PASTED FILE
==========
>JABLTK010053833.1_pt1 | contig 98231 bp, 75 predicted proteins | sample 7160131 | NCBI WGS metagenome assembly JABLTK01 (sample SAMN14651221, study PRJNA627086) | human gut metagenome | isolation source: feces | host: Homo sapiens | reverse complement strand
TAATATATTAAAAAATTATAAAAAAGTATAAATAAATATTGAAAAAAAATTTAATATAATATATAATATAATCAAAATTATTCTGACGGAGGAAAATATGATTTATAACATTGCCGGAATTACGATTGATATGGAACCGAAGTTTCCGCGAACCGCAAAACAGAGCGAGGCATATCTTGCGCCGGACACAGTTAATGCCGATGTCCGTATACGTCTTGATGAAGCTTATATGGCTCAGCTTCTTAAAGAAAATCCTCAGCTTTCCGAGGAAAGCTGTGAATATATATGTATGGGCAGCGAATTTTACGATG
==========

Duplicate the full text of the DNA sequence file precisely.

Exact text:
>JABLTK010053833.1_pt1 | contig 98231 bp, 75 predicted proteins | sample 7160131 | NCBI WGS metagenome assembly JABLTK01 (sample SAMN14651221, study PRJNA627086) | human gut metagenome | isolation source: feces | host: Homo sapiens | reverse complement strand
TAATATATTAAAAAATTATAAAAAAGTATAAATAAATATTGAAAAAAAATTTAATATAATATATAATATAATCAAAATTATTCTGACGGAGGAAAATATGATTTATAACATTGCCGGAATTACGATTGATATGGAACCGAAGTTTCCGCGAACCGCAAAACAGAGCGAGGCATATCTTGCGCCGGACACAGTTAATGCCGATGTCCGTATACGTCTTGATGAAGCTTATATGGCTCAGCTTCTTAAAGAAAATCCTCAGCTTTCCGAGGAAAGCTGTGAATATATATGTATGGGCAGCGAATTTTACGATG